However, if the diseased pockets are deep and extending into actual bone, you may need to have surgery in order to keep the teeth. If this is the case, your dentist will refer you to a periodontist, a doctor who specializes in periodontal disease.

The periodontist will use a surgical process to aggressively penetrate the diseased areas and ferret out the plaque and bacteria. The pockets where plaque resides must be sealed off so the environment does not invite a return of the disease.

In some cases bone surgery or bone grafts may be necessary to rebuild bone that was destroyed by the periodontal disease. If there was substantial tissue damage grafts may need to be used to replace the soft tissue. This procedure involves removing gum tissue from your palate to cover the areas where severe gingivitis has penetrated too far into the gum line.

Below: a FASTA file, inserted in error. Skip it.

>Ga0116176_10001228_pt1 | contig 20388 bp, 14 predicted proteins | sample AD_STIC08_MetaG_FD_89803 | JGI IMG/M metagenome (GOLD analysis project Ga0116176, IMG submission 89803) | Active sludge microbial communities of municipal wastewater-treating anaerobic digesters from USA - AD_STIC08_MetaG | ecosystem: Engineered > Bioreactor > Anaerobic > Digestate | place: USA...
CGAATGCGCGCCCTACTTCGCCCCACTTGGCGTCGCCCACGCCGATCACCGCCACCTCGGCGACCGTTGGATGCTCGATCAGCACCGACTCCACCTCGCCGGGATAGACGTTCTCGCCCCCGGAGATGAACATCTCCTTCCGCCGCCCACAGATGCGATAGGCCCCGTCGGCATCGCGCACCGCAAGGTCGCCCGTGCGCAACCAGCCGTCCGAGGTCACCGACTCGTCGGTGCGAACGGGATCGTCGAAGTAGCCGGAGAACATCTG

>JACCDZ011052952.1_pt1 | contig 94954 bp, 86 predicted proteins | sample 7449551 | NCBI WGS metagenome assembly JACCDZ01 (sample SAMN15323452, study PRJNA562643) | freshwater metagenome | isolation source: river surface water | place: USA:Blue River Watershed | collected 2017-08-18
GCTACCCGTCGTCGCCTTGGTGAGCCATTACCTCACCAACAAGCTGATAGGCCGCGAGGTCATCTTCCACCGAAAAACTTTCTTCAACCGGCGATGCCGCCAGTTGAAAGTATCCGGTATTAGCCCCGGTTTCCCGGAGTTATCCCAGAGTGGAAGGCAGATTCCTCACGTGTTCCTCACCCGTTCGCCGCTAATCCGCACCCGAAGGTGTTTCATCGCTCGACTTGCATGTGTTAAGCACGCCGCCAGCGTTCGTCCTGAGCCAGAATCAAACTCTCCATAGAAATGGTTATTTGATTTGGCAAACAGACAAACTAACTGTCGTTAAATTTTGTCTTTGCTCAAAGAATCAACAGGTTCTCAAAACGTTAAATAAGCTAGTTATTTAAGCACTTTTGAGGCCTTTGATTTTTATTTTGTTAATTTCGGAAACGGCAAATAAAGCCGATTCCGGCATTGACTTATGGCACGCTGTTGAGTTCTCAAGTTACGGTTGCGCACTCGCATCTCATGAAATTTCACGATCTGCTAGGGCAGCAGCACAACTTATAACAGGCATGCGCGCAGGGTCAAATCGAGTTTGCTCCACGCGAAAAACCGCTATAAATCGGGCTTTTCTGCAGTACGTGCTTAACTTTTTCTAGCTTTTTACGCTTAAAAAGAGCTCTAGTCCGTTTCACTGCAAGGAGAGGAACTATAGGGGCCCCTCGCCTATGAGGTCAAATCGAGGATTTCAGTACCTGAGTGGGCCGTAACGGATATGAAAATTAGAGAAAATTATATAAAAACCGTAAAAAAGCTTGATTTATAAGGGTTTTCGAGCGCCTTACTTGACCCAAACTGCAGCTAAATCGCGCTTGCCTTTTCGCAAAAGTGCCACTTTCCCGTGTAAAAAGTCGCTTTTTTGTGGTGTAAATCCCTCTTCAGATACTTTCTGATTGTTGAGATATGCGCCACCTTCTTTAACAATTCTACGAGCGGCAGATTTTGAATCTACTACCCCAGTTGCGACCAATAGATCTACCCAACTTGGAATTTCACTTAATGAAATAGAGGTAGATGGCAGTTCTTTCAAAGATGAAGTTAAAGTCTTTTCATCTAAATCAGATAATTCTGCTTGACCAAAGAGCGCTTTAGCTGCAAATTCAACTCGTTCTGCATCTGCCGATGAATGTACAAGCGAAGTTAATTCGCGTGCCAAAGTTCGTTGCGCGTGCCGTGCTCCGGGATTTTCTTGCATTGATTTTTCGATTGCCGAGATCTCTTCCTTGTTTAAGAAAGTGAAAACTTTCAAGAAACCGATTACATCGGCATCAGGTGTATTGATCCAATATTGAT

Your dentist or oral surgeon may also recommend further treatment and/or medications. Here is a list of FDA approved products to help combat periodontal disease:
Name What It Is Why It’s Used How It’s Used

Colgate Total
triclosan and fluoride toothpaste Over-the-counter toothpaste containing the antibacterial triclosan The antibacterial ingredient reduces plaque and resulting gingivitis. The fluoride protects against cavities. Used like a regular toothpaste

Peridex or generic
chlorhexidine mouth rinse Prescription mouth rinse containing an anti-microbial called chlorhexidine To control bacteria, resulting in less plaque and gingivitis Used like a regular mouthwash

Periochip A tiny piece of gelatin filled with chlorhexidine To control bacteria and reduce the size of periodontal pockets Chip is placed in the pockets after root planing, where the medicine is slowly released over time.

Atridox A gel that contains the antibiotic doxycycline To control bacteria and reduce the size of periodontal pockets Placed in pockets after scaling and root planing. Antibiotic is released slowly over a period of about seven days.